Why Being An African Is A Full-Time Job

Unless you have been living in a different galaxy (and if you have, I would really like the address), you probably know who Justine Sacco is. Justine Sacco, now formerly the PR executive for media company IAC, sent out this now wonderfully notorious tweet last Friday before she boarded a plane to South Africa:

Justine Sacco

The tweet, which to my knowledge was picked up by a staff member of BuzzFeed, went viral. This led to trends on Twitter such as #hasJustinelandedyet, #Justinehaslanded, and #JustineSacco, taking over this past weekend’s world interest. The Internet went crazy and Ms. Sacco soon found herself apologizing for her words, and without a job. Our modern communications can be quite cruel, can’t they? One of my favorite quotes which is the bio of Piers Morgan’s Twitter, reads, “One day you’re the cock of the walk, the next a feather duster.” Ms. Sacco is currently the personification of this quote.

If I come across amused, it’s because I am, and for several reasons. I received a few messages about the incident as it happened from friends and colleagues and even readers, asking for my opinion! I assumed it’s because people know that I am actively resistant to negative African stereotypes. So I suppose writing about Ms. Sacco’s actions was inevitable for people who know me well. However, besides this amusement at the transparency with regard to my interests, I am also entertained by this tweet considering Ms. Sacco’s personal history, her position as a PR executive, but mostly by the reactions to her tweet.

In the first place, I’ll start with the obvious – Ms. Sacco, whose father is a South African, apparently raised her away from apartheid South Africa because it was too racist. Oy, irony number one. Although, as the song goes, “everyone’s a little bit racist sometimes,” so we’ll give her a pass on that. The greater irony is that this lady is the PR executive of a major corporation, and somehow doesn’t have the better sense to foresee the problematic consequences of such communication? Yikes. And if you’ve read any of her past tweets that have been brought to light, you get the sense that her personal communications is wrought with inappropriateness for someone in her position.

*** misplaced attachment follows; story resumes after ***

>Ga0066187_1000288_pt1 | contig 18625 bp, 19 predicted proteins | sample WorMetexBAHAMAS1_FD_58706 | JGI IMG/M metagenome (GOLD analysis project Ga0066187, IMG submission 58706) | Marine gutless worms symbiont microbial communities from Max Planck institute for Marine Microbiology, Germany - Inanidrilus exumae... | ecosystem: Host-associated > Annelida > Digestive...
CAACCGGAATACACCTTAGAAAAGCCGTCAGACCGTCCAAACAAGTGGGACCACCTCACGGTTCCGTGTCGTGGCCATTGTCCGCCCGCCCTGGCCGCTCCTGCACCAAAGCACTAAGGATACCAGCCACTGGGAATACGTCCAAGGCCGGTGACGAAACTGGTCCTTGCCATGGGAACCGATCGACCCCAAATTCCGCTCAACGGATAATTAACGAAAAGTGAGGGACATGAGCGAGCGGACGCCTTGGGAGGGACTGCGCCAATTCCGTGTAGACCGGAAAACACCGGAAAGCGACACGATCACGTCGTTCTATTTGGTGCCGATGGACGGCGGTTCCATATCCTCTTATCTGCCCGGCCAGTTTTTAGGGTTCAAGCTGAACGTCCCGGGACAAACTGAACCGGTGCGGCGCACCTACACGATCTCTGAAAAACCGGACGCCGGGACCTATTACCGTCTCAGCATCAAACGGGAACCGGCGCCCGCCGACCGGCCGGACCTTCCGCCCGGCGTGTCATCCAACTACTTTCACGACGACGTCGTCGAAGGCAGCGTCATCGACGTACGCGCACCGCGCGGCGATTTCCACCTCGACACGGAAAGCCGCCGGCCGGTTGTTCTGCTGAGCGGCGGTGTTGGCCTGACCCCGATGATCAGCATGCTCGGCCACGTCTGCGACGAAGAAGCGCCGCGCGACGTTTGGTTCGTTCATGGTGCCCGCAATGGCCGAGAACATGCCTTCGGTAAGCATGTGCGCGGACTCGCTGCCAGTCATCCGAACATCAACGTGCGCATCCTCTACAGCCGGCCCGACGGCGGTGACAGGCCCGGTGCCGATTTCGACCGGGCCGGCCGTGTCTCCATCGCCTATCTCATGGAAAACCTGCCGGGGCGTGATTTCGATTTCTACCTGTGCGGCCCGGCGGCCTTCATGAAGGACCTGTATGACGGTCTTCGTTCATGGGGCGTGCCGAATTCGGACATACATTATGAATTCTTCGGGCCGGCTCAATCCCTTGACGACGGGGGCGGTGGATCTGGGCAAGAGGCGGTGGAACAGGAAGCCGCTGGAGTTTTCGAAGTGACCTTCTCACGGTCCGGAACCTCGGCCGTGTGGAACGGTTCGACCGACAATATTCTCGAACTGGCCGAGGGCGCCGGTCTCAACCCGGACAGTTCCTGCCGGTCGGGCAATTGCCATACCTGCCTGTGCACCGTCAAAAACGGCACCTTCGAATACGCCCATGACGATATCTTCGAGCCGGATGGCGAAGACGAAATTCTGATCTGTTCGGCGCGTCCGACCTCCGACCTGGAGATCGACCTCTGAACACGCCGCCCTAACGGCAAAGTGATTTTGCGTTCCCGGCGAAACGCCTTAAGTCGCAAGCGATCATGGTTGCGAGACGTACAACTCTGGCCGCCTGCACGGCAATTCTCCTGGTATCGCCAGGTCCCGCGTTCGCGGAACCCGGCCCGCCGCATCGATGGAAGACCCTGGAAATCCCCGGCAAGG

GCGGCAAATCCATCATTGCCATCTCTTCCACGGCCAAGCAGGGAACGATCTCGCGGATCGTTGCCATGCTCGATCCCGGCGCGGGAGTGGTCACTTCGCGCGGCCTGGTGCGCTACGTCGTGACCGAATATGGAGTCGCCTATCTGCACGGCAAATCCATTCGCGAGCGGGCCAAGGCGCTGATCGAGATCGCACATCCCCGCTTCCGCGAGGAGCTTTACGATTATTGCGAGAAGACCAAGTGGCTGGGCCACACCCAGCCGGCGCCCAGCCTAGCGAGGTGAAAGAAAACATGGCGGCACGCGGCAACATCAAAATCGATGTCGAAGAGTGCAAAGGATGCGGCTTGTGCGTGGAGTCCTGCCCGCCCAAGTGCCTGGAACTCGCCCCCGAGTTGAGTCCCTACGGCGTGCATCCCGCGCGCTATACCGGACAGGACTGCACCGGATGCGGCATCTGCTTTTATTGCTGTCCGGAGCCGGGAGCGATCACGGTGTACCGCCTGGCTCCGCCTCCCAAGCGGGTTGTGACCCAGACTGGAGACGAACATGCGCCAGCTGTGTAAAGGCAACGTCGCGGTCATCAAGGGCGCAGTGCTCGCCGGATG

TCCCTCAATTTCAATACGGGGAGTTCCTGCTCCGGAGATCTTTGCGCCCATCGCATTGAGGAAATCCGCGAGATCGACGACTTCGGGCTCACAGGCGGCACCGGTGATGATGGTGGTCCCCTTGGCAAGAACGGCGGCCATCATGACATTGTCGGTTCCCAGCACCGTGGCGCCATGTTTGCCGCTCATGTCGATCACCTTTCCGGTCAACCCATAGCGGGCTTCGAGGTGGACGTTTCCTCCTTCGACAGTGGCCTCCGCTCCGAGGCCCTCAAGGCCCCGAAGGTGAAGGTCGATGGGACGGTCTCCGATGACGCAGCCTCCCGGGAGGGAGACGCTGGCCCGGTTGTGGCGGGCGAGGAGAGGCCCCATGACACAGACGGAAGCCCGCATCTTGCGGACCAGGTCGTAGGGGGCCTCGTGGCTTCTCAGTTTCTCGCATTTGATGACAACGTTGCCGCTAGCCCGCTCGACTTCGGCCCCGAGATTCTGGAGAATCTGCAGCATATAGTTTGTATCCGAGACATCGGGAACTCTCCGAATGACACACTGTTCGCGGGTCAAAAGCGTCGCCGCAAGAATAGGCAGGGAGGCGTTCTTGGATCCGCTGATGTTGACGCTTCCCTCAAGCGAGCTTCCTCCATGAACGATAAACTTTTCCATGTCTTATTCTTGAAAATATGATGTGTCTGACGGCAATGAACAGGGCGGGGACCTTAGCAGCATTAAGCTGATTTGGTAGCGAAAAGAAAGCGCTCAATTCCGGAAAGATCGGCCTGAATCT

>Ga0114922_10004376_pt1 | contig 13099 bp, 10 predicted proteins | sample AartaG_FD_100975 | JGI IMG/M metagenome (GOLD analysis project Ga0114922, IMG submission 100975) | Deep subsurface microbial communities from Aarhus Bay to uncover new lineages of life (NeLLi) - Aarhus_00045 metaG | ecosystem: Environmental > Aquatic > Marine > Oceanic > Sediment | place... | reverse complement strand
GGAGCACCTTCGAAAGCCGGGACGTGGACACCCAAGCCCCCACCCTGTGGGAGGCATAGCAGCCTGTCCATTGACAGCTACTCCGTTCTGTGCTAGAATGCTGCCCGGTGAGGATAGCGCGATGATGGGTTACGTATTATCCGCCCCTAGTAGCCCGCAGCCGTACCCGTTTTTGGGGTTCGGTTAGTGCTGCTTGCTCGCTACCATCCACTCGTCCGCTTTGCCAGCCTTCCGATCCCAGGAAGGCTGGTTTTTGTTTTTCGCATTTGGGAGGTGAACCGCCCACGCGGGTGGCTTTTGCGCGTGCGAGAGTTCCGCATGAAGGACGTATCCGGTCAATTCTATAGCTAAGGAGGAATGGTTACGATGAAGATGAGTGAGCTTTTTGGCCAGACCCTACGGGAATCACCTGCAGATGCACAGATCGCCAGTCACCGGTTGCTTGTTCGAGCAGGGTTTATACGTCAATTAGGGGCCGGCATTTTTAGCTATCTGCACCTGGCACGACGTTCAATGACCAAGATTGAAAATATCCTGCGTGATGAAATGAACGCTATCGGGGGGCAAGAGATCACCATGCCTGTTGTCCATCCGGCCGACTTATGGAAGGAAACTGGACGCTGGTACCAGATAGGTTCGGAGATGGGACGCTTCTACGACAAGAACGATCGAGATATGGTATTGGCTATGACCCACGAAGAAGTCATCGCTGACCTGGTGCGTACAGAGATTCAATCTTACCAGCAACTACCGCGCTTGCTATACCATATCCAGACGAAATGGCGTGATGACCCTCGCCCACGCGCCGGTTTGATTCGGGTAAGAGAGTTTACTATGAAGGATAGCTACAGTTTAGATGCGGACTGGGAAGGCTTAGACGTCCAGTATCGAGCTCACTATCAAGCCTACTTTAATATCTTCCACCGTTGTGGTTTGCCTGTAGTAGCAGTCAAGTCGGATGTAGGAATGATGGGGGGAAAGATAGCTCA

Yet to be perfectly honest, the media and people’s reactions to what she said is the real source of amusement, and the thing that is most worthy of discussion. Truthfully speaking, I think Justine Sacco is just another example of someone who clearly wasn’t disciplined enough as a child, especially as a child with African parents. Because till this day, there are some things that will never leave my mouth out of fear and respect for the people who gave birth to me. It’s that simple. So while I think Justine Sacco suffers from diarrhea of the mouth, a problem that is easily cured by thinking before one speaks, or in this case before one tweets; let’s not make Ms. Sacco a scapegoat for what is ultimately a story and stereotype often promoted by Western media of Africans.

I tell people that being an African is a full-time job, especially when you live in this part of the world. It often brings laughter, and indeed I laugh too. But not for the same reason as the audience to which the joke is directed towards. The audience laughs because they think that I am making light of being African in a world that knows little about Africa. But really, I laugh at the perpetual ignorance that the West, in its unceasing superiority-complex, upholds of Africa and Africans. The result being a never-ending battle for Africans in Africa, and in the African diaspora, always coming from a position of defense in order to speak for themselves and their continent in a manner that is dignified and situated within an African construction, rather than the West’s construction of Africa.